Bank of England needs 'radical shake-up' MPs say

The Bank of England
Image caption "Aspects of [the Bank of England's] governance appear antiquated," MPs said

The Bank of England needs a "radical shake-up" to prevent future crises, according to MPs.

The UK's Treasury select committee issued a series of recommendations, including more oversight and that the chancellor take direct control of the Bank when needed.

That power should be "temporary and limited".

"It should be crystal clear who is in charge at a time of financial crisis," committee chairman Andrew Tyrie said.

In a report, the committee recommended that reforms go further than current draft financial legislation proposed by the government.

The vast majority of the committee's recommendations seek to make the central bank more answerable to MPs.


The Bank was given independence from parliament - in line with other central banks worldwide - and given complete control of monetary policy by Gordon Brown in 1997.

But the MPs said that it is unclear who - of the Treasury or the Bank - is in charge when there is turbulence in financial markets and banks are collapsing, as has happened over the past few years.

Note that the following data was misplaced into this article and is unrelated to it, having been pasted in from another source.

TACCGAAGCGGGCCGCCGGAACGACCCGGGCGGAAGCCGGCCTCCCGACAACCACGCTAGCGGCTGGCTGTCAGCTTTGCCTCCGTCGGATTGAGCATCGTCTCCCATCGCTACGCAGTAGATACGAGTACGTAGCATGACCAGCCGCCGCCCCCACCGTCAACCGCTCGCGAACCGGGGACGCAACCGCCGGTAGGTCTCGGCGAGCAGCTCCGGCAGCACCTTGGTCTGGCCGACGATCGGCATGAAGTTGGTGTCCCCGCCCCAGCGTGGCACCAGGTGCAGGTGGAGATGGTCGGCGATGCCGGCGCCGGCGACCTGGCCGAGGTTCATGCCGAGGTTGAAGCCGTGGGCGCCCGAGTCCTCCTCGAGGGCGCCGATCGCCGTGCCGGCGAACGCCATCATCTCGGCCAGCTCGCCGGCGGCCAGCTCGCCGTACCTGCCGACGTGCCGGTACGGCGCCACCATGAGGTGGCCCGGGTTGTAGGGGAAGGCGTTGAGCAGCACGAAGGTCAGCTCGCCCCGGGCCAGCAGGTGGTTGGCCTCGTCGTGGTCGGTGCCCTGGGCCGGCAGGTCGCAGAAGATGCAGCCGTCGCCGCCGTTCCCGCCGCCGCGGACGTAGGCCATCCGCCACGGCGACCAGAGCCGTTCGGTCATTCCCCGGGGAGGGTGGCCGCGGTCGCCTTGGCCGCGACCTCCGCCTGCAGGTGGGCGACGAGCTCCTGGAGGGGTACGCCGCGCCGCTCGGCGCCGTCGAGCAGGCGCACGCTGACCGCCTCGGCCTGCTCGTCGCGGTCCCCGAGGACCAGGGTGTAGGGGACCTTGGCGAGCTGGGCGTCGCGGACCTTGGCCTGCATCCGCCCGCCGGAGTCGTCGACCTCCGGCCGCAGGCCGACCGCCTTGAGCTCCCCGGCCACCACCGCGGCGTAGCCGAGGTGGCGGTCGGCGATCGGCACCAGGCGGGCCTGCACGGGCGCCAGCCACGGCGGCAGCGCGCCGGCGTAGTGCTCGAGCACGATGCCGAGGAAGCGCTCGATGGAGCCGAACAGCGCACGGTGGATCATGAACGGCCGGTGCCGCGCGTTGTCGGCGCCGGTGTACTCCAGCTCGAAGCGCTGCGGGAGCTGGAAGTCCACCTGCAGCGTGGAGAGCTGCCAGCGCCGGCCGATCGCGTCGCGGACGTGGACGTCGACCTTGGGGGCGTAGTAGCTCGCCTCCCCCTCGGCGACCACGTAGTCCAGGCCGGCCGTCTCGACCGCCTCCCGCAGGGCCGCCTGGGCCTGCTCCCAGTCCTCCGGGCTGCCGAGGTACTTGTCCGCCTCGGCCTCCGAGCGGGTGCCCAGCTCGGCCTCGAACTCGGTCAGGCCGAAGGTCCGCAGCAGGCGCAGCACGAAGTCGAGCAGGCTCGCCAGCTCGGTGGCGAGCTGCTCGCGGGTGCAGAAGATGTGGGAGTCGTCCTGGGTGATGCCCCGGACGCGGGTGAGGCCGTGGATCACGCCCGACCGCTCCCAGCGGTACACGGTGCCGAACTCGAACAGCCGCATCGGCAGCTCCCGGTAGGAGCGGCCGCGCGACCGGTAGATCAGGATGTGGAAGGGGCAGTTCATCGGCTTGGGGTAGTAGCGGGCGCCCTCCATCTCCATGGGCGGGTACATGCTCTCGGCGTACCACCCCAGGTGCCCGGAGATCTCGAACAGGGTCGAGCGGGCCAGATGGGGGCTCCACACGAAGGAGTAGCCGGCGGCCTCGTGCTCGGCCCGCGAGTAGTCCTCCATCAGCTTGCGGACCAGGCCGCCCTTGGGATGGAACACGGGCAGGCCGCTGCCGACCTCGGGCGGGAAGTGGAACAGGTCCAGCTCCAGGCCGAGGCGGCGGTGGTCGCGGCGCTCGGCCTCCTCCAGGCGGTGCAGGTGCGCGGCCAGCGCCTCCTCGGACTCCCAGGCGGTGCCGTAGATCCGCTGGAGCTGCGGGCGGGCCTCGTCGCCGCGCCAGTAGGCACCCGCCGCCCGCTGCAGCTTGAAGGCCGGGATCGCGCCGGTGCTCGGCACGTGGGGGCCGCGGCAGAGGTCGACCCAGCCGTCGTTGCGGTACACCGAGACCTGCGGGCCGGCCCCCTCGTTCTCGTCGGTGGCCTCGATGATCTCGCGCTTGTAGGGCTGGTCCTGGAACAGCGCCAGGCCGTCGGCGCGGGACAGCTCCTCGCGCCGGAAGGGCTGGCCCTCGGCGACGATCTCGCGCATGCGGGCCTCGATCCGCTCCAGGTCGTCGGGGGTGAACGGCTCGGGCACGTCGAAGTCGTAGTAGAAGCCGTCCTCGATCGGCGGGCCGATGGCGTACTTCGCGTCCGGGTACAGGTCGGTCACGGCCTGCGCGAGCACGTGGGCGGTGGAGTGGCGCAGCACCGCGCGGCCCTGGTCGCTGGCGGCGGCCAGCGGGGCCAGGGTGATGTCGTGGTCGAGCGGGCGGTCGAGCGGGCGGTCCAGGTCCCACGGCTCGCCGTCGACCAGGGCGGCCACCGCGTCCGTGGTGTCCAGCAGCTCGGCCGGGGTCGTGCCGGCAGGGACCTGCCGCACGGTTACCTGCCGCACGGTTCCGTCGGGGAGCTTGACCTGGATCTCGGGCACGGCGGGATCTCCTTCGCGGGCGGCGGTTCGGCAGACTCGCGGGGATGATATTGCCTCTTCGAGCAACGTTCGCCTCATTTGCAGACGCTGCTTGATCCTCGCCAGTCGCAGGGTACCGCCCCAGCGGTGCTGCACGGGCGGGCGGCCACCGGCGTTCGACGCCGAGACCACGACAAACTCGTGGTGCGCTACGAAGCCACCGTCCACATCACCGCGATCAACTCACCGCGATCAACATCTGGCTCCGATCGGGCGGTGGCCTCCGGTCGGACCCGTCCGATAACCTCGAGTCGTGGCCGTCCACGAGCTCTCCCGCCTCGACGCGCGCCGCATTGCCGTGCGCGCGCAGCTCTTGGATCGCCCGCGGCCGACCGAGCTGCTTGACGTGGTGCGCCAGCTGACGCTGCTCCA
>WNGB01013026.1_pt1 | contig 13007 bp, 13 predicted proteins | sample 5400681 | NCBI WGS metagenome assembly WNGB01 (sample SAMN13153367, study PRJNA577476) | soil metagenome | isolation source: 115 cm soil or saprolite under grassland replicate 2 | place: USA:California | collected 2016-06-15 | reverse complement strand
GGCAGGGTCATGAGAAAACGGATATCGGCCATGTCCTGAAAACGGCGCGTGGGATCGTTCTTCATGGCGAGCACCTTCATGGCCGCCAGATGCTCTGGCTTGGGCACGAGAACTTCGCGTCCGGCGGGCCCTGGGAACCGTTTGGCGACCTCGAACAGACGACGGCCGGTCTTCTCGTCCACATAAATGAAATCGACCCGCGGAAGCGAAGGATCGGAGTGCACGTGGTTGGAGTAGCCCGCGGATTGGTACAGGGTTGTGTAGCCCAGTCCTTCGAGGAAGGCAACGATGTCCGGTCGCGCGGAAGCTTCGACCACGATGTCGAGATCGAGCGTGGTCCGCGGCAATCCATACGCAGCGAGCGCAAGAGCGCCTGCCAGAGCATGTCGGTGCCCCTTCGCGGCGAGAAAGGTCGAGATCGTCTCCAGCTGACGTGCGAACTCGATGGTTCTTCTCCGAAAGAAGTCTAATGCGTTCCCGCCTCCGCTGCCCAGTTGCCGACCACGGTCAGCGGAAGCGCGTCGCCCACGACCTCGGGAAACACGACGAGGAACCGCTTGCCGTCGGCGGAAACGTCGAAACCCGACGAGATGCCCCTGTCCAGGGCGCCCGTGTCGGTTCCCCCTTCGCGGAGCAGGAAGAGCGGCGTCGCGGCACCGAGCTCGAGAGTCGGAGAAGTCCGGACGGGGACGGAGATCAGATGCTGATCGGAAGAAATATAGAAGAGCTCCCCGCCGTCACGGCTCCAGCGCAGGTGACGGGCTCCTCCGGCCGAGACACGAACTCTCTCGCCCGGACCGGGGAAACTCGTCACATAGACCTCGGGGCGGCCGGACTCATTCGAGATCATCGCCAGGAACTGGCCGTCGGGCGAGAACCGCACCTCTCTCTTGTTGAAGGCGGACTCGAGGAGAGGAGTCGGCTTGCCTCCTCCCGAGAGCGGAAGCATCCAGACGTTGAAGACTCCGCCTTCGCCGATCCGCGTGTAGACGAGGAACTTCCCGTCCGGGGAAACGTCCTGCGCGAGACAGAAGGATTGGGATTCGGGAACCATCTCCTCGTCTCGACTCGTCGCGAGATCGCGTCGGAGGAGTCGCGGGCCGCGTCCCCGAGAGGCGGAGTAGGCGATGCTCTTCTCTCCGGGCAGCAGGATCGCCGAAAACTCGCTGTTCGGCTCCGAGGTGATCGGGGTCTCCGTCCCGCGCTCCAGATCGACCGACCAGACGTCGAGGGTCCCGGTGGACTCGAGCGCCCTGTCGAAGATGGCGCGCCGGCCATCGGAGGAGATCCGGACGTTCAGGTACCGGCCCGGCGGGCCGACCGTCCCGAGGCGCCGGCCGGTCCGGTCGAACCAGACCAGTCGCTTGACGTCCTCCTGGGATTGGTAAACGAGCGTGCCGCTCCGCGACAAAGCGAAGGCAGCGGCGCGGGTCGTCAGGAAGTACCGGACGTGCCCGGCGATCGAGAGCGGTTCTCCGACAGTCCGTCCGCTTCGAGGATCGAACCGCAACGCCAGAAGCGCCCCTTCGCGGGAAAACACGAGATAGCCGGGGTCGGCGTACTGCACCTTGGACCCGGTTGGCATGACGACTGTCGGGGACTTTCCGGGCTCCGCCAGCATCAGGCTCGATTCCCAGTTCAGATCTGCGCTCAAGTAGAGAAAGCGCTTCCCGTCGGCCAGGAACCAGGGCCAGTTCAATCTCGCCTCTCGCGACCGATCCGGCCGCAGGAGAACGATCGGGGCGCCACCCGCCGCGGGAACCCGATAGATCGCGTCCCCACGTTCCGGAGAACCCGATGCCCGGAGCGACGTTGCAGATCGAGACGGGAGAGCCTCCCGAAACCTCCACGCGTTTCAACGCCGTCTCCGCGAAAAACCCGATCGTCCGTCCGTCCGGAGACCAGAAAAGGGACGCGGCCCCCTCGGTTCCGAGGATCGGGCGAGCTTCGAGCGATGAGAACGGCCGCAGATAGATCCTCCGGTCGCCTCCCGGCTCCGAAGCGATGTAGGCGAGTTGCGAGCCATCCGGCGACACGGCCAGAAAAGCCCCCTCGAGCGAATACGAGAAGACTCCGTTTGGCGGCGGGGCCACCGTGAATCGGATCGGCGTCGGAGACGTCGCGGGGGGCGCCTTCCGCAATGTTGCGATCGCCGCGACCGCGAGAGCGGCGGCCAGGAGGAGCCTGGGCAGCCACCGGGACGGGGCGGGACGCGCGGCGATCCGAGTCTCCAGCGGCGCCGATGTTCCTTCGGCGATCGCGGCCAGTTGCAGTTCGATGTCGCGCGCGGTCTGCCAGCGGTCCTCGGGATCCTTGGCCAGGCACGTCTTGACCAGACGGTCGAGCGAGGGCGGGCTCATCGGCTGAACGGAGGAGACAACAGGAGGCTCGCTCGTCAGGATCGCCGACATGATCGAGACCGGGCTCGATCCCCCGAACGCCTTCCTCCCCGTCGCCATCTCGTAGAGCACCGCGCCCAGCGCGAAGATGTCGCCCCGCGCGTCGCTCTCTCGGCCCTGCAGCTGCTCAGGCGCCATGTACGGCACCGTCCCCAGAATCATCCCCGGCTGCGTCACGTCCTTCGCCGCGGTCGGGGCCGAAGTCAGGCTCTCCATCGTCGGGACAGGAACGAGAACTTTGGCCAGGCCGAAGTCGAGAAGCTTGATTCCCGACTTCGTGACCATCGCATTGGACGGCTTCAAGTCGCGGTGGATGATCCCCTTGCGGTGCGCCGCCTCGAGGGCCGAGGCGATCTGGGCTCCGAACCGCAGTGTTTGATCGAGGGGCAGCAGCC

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"The chancellor should have a specific power of direction when public money is at risk," Mr Tyrie said. "This will place the chancellor firmly in charge during a crisis and accountable to parliament for decisions."

The Bank is currently run by a 12-member Court of Directors.

This should be replaced with a "smaller, more expert" supervisory board that has its own staff and must respond to "reasonable" requests for information from Parliament.

The committee also said the governor of the Bank - currently Mervyn King - should be appointed for a single, non-renewable term of eight years.

The Monetary Policy Committee (MPC) - which sets interest-rate policy - and the Financial Policy Committee should have a majority of external members, MPs say.

The MPC currently has four external members out of nine.

The Treasury select committee also criticised "over-rigid" rules on conflicts of interest that deter "suitable candidates".

"Possible conflicts should be dealt with on a case by case basis, drawing on best practice on major public company boards," MPs said.

The last person to join the committee was Ben Broadbent, a senior economist at Goldman Sachs, who replaced Andrew Sentance.

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